Monday, August 10, 2015


Cod: A Biography of a Fish that Changed the World
© 1997 Mark Kurlansky
294 pages

In Salt: A World History, Mark Kurlansky detailed the surprisingly impactful career of a table condiment on human history. The importance of salted fish, both as food and as an industry, popped up again and again, not surprising given that five years earlier Kurlansky had penned an entire book on cod. For coastal peoples, fishing is more than a leisure sport done at the river; it is the sustenance of life itself, the foundation of regional economies.  North Atlantic cod have been especially important in this regard, keeping food on the table in England, Spain, Iceland, and New England.  Town seals featured the codfish prominently; in Boston, an artifical one hung from the rafters of city hall.  In the mid-20th century, several European powers engaged in "cod wars" in which their commerical and quasi-military coast guards grappled with one another, ramming their ships and cutting trawl lines.  They were fighting not just to ensure that their respective nations got a good piece of the cod pie, but that the pie would be there in the future. This history of cod has an ecological point, for man's rapacious appetitite and creative gift for fashioning technology to maximize yields has frequently driven populations into peril.    Cod demonstates the problem of the commons, in which resources held in public are abused and exhausted; not until nations began aggressively quartering off sections of the ocean and fighting off the competition were populations of the fish possible to measure and protect.  Despite moratoriums and restrictive quotas, the codfish have not rebounded as quickly as expected;  their future seems to lie in 'farms' (like catfish ponds), a somewhat depressing spectre.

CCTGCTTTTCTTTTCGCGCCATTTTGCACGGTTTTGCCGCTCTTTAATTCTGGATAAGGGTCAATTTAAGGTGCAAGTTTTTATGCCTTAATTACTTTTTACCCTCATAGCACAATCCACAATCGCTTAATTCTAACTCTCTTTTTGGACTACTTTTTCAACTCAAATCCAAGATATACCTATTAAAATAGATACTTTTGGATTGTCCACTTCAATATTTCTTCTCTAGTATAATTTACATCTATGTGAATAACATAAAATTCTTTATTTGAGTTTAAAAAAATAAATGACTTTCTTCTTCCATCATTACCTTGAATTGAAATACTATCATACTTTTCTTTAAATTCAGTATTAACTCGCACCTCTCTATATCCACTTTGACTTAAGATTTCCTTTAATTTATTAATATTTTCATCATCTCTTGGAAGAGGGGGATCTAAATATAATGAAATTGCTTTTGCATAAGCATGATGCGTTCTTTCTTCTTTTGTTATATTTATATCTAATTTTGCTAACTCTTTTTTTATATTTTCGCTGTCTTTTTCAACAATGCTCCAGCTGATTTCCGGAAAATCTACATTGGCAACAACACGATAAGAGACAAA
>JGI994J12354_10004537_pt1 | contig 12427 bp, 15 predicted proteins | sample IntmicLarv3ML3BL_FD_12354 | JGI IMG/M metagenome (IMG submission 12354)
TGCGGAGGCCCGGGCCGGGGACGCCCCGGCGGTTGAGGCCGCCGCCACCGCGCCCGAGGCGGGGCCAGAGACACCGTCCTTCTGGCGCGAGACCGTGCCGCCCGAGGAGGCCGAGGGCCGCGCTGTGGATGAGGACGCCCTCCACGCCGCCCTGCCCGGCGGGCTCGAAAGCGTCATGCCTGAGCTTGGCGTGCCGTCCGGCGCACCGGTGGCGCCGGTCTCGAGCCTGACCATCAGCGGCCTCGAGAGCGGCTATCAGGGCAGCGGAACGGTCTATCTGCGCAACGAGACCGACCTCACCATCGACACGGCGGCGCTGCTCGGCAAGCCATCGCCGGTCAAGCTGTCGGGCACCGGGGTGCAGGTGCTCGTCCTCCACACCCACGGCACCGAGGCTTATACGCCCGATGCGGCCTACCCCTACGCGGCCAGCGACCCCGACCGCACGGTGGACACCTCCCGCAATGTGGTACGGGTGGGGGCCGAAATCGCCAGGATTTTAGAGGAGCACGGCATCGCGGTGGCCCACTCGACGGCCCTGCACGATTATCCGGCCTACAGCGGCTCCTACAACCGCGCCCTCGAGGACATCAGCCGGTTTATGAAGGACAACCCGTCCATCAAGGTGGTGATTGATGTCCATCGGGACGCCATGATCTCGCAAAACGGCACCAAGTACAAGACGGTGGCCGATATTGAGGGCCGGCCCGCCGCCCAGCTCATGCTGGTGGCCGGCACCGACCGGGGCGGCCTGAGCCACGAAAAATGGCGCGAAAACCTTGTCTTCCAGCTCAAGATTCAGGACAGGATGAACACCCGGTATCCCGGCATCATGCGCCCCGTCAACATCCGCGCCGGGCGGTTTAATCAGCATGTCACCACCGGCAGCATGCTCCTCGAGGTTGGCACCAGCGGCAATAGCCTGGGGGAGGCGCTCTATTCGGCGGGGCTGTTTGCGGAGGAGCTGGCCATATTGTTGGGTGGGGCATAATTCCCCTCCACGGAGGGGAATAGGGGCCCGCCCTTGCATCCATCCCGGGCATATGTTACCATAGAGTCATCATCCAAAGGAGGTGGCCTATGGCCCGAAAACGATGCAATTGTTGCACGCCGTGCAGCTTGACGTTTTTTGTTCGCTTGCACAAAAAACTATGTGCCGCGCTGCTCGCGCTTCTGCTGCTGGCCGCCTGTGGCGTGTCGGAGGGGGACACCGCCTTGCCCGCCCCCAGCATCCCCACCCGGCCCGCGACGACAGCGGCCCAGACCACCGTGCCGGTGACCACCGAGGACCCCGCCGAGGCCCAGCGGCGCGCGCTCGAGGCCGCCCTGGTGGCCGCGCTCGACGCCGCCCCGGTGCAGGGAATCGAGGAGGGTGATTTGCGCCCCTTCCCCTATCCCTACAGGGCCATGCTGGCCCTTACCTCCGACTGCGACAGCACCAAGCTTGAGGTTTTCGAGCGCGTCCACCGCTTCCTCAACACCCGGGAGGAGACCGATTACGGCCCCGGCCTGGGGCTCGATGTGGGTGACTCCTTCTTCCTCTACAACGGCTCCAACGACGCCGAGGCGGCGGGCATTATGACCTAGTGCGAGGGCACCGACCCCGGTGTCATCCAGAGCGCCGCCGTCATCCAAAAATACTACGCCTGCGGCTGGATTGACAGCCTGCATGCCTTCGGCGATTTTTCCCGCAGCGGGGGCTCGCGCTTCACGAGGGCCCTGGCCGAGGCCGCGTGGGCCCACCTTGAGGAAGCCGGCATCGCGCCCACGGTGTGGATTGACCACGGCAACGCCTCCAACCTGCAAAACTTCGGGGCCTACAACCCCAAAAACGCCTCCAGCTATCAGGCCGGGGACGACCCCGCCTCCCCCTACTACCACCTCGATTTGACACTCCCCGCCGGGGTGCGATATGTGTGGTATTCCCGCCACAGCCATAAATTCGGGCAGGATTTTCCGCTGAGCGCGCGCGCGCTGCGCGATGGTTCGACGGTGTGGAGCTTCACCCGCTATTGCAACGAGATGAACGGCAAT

Russ Roberts of EconTalk interviewed the CEO of a seafood restaurant enterprise this past Monday, discussing the problems of the fish industry today.  He followed it today with a podcast on the oyster business. (Roberts has also interviewed people about the potato chip and bottled milk businesses.)


  1. Have you read his book on 1968? It's very good.

  2. I haven't, though I imagine any treatment of that year's riots would be interesting..

  3. Indeed it was. I have a few books about that era in my non-fiction pile(s).

  4. I was thinking about trying a history or two of the period, maybe "Years of Hope, Days of Age".

  5. I do always find reading about the 60's and 70's a bit strange though - having lived through that period. It's almost like there's some kind of weird temporal 'echo' or something. I guess its because I always think of the past as old history - rather than stuff I can actually remember.


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